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Am J Respir Crit Care Med. 1997 Jan;155(1):337-42.

Effect of clarithromycin on lymphocytes in chronic respiratory Pseudomonas aeruginosa infection.

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Second Department of Internal Medicine, Nagasaki University School of Medicine, Japan.


In a newly established murine model of chronic Pseudomonas aeruginosa respiratory infection mimicking diffuse panbronchiolitis (DPB), we investigated the effect of oral administration of clarithromycin on lymphocyte accumulation in the lung. Infection was produced by placement of a plastic tube precoated with P. aeruginosa in the bronchus. The number of bacteria on the tube was 6.25 +/- 0.22 log10 colony-forming units (cfu)/ml. Viable bacteria were constantly isolated at 10(5) to 10(6) cfu/specimen from the lungs for more than 1 yr. The histopathologic features resembled those of DPB consisting of massive accumulation of lymphocytes in the lung. The total number of pulmonary lymphocytes started to increase on Day 7, reaching a peak level within 12 d of intratracheal challenge. The number remained steady at that level for up to 120 d. There was also a steady fall in the CD4+/CD8+ ratio in the lungs, commencing on Day 7 and persisting to Day 120. A 10-d course of oral clarithromycin (10 mg/kg/d) from Day 7 resulted in a reduction of lymphocyte numbers to baseline level, although the dose did not influence the number of bacteria in the lungs. Treatment also increased the CD4+/CD8+ ratio to the baseline level from Day 7 to 17. Our results were similar to those detected in bronchoalveolar lavage fluid of patients with DPB and suggest that the therapeutic benefits of clarithromycin are due to its anti-inflammatory properties rather than antimicrobial effect.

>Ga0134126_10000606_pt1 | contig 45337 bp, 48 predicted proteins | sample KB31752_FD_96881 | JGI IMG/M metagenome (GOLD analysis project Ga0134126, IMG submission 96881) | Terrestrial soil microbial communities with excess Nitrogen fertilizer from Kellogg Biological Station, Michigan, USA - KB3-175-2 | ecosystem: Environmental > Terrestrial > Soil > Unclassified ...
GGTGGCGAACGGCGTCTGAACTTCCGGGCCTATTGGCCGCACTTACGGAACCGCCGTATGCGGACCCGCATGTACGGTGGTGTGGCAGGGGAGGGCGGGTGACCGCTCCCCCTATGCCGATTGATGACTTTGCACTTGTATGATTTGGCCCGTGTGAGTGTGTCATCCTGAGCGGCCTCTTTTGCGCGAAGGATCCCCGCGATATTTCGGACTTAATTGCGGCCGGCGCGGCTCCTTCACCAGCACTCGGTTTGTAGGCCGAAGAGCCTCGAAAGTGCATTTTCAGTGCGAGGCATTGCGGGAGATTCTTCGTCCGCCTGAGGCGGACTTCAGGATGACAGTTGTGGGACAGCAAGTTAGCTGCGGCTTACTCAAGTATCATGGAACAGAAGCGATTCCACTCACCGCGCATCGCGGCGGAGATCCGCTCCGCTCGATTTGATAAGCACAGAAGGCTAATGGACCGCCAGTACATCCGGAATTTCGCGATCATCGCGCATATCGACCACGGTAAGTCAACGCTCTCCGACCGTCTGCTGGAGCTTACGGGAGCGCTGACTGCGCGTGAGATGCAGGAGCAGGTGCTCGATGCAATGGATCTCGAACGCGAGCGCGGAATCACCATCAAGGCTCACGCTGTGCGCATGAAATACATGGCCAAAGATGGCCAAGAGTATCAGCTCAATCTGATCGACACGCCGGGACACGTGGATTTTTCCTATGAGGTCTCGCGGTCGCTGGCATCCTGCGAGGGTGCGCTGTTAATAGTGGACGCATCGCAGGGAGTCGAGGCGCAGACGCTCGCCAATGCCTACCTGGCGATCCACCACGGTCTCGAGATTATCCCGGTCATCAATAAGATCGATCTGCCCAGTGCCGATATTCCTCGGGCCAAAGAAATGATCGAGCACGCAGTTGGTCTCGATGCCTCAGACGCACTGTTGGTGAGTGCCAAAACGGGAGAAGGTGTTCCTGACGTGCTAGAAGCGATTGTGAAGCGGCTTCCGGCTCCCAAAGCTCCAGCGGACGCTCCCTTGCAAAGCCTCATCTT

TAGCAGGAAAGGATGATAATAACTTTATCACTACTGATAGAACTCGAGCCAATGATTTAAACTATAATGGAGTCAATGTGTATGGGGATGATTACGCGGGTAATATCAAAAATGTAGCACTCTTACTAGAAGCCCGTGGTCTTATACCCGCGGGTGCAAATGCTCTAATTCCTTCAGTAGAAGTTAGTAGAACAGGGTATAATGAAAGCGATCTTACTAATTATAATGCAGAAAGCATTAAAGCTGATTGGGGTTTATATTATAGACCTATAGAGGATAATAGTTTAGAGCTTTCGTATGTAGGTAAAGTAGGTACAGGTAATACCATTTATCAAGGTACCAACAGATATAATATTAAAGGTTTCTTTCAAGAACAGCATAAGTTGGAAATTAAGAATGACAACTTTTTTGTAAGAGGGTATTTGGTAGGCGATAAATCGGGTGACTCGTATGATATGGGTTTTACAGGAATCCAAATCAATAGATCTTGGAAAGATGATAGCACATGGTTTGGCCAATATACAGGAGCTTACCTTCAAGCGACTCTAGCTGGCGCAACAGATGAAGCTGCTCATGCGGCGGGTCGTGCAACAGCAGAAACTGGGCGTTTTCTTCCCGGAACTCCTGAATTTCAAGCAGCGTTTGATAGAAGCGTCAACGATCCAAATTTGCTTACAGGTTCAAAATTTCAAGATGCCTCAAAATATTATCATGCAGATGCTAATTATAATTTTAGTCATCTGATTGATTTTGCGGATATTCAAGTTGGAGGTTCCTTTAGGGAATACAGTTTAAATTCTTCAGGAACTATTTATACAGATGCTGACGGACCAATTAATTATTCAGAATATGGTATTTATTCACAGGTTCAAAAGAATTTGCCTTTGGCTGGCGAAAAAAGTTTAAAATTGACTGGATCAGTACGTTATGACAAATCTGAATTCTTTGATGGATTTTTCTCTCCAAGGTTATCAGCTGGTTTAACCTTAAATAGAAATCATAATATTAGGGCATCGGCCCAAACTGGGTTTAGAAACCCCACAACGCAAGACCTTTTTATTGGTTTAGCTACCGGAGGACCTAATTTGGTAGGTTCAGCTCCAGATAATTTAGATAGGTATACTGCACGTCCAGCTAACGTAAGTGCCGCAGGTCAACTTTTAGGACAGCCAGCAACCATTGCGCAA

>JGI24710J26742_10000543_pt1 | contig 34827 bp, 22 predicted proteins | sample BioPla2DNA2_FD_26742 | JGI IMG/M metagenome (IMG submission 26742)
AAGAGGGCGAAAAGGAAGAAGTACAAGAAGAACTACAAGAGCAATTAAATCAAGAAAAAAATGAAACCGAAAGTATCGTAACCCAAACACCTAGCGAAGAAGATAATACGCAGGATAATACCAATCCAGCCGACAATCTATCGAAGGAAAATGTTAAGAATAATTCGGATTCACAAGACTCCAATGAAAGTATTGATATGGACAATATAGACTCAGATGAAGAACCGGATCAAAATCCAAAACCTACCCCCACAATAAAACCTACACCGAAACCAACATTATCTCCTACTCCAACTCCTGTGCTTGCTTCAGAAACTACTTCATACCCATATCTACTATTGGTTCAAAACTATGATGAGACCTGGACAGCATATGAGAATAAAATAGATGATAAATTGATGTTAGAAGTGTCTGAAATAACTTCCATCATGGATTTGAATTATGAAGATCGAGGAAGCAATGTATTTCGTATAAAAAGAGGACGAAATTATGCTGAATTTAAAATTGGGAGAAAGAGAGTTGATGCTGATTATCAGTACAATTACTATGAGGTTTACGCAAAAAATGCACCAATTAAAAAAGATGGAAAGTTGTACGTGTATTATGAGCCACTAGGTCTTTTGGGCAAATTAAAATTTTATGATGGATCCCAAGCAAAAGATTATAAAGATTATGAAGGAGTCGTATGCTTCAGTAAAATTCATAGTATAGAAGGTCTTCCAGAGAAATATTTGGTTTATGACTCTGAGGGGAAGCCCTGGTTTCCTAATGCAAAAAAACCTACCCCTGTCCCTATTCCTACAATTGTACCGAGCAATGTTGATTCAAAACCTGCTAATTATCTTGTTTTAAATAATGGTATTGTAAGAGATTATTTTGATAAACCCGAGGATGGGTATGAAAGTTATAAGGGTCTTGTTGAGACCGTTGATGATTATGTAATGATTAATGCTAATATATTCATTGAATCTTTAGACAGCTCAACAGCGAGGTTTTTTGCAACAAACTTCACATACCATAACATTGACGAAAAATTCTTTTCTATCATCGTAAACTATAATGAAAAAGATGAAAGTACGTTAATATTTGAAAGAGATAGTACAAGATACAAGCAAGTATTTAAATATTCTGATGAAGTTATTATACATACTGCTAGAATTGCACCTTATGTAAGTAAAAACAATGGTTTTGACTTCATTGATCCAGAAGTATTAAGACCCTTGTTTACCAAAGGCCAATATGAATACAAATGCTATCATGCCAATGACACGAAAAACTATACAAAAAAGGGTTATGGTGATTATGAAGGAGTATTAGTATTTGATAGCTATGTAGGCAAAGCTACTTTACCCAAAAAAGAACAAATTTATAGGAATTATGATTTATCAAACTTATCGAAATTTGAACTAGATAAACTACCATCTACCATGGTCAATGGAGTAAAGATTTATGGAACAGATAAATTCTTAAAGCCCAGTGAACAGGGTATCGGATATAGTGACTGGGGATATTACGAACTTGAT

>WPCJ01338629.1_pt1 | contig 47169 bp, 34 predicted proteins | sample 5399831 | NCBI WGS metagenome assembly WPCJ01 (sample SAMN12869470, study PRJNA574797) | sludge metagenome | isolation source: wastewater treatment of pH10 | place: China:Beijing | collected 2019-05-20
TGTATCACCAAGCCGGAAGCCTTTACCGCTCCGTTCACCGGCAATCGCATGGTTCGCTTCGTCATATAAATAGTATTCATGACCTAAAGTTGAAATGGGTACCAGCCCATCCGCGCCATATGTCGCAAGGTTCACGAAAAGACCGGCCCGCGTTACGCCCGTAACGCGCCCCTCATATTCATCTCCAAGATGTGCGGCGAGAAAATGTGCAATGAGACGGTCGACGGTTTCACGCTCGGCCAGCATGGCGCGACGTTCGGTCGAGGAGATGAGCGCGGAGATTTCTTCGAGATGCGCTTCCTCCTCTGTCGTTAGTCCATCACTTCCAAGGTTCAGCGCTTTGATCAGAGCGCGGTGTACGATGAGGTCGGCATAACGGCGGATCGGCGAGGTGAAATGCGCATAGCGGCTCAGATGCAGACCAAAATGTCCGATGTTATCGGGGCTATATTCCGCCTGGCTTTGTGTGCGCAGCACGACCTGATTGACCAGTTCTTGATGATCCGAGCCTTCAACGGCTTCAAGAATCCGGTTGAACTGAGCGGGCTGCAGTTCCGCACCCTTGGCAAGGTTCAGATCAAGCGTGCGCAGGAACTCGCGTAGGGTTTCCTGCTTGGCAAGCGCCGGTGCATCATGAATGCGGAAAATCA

[Indexed for MEDLINE]

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